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that I was competent in the 12 Florida Educator Accomplished Practices (FEAPS), but gave me little instruction in how to demonstrate them. For example, my classroom management instruction consisted of reading The First Days of School by Wong (1998). This was hardly adequate preparation for teaching a class of teenagers.
The FEAPS are used to demonstrate a variety of competence in any subject area. They do not prepare art teachers to deal with the unique circumstances that are intrinsic to the art room. As stated by Henshaw in the article Alternative Certification Programs for Art Teachers, "Alternative certification programs rarely focus on a specific subject. Instead, they focus on general teaching principles and methods" (2009). Although the FEAPS can be applied to all subject areas, ACPs do not do an adequate job of helping subject area teachers learn how to demonstrate these competencies because they are too generalized.
A key problem is that Alternative Certification Programs attempt to be a one-size-fits-all program for individuals with Bachelor's degrees who want to be teachers. ACPs have surged in popularity over the last two decades, and I do not anticipate that they will disappear anytime soon, but it is imperative that we find a way to customize, not generalize, the experience so that it is relevant and effective preparation for all teachers.
Thurber (2004) points out that there are recurring questions in the field of research about art teacher education in the last two decades. Of the 12 she lists, four are relevant to my research topic:
Where did art teachers learn to teach? In traditional or nontraditional programs? How prepared were they? (pre-service practices and policies)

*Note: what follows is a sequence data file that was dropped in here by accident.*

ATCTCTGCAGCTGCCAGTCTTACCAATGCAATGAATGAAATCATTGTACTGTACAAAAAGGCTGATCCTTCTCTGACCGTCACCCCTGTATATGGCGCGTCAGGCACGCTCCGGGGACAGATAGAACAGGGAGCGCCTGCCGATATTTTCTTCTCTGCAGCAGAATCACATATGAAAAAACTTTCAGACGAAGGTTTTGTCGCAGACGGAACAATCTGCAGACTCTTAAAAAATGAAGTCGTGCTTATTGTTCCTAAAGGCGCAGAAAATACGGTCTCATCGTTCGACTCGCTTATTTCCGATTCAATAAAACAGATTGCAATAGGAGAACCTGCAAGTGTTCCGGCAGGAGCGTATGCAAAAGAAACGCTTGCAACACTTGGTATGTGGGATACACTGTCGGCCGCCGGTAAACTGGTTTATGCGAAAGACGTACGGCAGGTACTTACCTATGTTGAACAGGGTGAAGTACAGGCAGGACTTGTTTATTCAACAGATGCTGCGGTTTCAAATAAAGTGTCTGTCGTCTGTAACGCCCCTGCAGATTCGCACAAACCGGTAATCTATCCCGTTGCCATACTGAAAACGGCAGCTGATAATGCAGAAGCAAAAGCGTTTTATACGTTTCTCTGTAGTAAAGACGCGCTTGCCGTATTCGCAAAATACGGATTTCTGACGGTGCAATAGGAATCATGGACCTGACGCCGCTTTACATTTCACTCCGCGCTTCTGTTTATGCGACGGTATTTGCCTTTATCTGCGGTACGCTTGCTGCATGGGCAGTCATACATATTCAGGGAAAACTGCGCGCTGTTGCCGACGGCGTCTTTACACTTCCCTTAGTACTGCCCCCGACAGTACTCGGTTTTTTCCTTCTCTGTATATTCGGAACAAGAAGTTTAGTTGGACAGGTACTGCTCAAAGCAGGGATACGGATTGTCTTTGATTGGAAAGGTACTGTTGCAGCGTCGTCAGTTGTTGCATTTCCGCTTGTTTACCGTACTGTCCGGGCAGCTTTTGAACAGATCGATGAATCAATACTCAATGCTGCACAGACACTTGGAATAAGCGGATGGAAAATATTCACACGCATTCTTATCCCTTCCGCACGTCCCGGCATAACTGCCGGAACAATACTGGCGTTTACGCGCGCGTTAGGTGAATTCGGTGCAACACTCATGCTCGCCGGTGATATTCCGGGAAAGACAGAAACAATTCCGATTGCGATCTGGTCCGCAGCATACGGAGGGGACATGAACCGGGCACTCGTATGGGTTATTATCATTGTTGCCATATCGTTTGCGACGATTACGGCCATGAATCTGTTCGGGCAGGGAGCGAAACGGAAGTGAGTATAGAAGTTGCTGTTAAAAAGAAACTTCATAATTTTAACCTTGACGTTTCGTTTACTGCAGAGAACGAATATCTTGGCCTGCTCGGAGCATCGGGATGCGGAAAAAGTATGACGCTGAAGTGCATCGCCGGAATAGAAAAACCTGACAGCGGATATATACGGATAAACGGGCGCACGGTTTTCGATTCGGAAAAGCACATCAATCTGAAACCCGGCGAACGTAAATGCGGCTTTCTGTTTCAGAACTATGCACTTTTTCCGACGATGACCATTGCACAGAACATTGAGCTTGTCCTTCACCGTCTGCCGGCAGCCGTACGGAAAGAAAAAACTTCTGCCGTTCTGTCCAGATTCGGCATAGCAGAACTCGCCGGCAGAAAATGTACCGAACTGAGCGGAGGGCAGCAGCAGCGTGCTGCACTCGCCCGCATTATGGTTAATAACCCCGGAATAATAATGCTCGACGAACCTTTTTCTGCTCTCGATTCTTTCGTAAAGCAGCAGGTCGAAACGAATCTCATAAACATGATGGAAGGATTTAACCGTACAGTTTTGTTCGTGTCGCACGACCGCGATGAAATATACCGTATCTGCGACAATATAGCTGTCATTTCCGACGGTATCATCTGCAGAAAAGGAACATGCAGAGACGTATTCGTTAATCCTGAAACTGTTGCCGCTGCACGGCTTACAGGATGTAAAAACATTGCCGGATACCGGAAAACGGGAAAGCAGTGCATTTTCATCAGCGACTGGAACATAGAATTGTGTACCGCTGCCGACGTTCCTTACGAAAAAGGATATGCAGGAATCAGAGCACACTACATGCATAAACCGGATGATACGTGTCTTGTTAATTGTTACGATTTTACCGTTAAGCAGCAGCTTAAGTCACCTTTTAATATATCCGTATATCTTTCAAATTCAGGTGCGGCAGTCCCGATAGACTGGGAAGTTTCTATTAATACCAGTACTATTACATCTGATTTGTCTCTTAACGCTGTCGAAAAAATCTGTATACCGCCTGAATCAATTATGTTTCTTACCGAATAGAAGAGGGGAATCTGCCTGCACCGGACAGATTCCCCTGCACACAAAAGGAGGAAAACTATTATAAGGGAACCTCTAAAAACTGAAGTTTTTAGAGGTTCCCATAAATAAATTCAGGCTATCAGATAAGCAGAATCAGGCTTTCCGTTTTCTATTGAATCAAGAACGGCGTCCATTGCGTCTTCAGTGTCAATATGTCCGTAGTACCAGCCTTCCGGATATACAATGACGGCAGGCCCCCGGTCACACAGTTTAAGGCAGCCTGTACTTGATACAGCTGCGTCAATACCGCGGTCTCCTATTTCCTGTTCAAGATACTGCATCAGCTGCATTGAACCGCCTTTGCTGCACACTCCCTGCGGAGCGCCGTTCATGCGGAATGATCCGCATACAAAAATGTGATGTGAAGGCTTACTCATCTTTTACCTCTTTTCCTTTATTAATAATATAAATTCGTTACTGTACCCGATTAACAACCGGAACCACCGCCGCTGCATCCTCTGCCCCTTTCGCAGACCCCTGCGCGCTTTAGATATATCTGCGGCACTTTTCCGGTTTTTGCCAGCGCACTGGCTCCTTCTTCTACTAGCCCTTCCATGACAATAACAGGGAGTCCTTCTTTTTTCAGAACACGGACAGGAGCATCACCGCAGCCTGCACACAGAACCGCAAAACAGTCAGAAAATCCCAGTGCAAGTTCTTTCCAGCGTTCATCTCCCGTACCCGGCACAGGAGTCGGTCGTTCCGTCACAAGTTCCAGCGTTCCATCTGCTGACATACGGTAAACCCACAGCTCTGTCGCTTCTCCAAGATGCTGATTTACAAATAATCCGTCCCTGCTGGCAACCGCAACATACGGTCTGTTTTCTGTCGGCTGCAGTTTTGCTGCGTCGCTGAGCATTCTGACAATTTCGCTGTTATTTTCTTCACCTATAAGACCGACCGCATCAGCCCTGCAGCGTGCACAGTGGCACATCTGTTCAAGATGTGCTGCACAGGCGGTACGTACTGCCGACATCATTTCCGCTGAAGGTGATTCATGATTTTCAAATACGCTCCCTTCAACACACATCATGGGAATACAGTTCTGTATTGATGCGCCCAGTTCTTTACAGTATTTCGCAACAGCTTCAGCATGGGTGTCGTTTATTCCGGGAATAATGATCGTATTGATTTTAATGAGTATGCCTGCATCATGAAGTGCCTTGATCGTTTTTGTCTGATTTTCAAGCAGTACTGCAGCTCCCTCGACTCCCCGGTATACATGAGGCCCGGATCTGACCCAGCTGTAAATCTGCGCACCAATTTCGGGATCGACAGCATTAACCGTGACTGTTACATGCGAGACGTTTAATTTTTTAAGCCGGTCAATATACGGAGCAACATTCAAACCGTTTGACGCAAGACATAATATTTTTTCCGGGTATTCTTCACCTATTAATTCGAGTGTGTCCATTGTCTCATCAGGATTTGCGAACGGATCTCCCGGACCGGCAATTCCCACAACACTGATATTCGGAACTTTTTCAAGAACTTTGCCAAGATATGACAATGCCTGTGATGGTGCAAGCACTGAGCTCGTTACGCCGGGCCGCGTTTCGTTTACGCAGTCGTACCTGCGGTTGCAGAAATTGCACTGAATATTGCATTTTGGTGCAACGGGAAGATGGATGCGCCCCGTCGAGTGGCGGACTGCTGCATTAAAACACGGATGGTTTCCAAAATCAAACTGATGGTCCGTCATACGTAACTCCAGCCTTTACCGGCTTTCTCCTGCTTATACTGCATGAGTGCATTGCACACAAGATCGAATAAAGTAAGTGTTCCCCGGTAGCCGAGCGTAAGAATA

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What should happen to keep them prepared?
What can art teachers teach the field about art teacher preparation? (reflective practice, teacher stories as research)
What are future directions for the preparation of teachers of art? I believe that art teacher preparation could be improved by more hands-on experiences, such as student teaching, classroom observations, and subject area mentors.
My research was guided by these questions and by my own experience with an ACP. What I discovered is that classroom management is the key to maximizing student learning, and that classroom management in the art room is different than in a traditional classroom. I also learned that since there is typically only one art teacher in a school, there is no opportunity for a mentoring experience from an art teacher. I feel that had I gone through a traditional art education undergraduate program versus an ACP, I would have been better prepared to enter the art room as a competent teacher. I feel that alternative certification wasn't adequate preparation for me, and I wondered how other Florida art teachers who went through alternative certification felt about their programs.
Significance of Project
As previously stated, ACPs are a popular way for Bachelor's degree holders to achieve teaching certification while working in their own classrooms. Essentially, it is on-the-job training for teachers. The topic of Alternative Certification Programs for art teachers is significant to the future of art education for a variety of reasons. First, it is
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a topic that has not been researched extensively, especially as applies to Florida. Secondly, the K-12 art teachers who are coming to the classroom through ACPs will have a considerable impact on the future of art education. Their training could influence their position on art advocacy, and their competence could influence whether or not administrators and government keeps art in schools. Lastly, my research could promote changes within the ACPs to aid art teachers in getting the training and support they need to be successful in the unique environment that is the art room. Sabol explains, Research focused at investigating recruitment, certification, and retention of visual arts teachers can inform the field about how visual arts teachers perceive themselves and understand their roles in the education of all students. Findings from research can provide information and guidance in making decisions and in taking actions that will affect the field. Creating a research base for art education has a great potential to provide a foundation upon which art education can be built and from which it can be judged in the future" (2004, p. 547). Training new art teachers is a difficult task, and it is important to find the best ways to prepare them for the "real world" art room.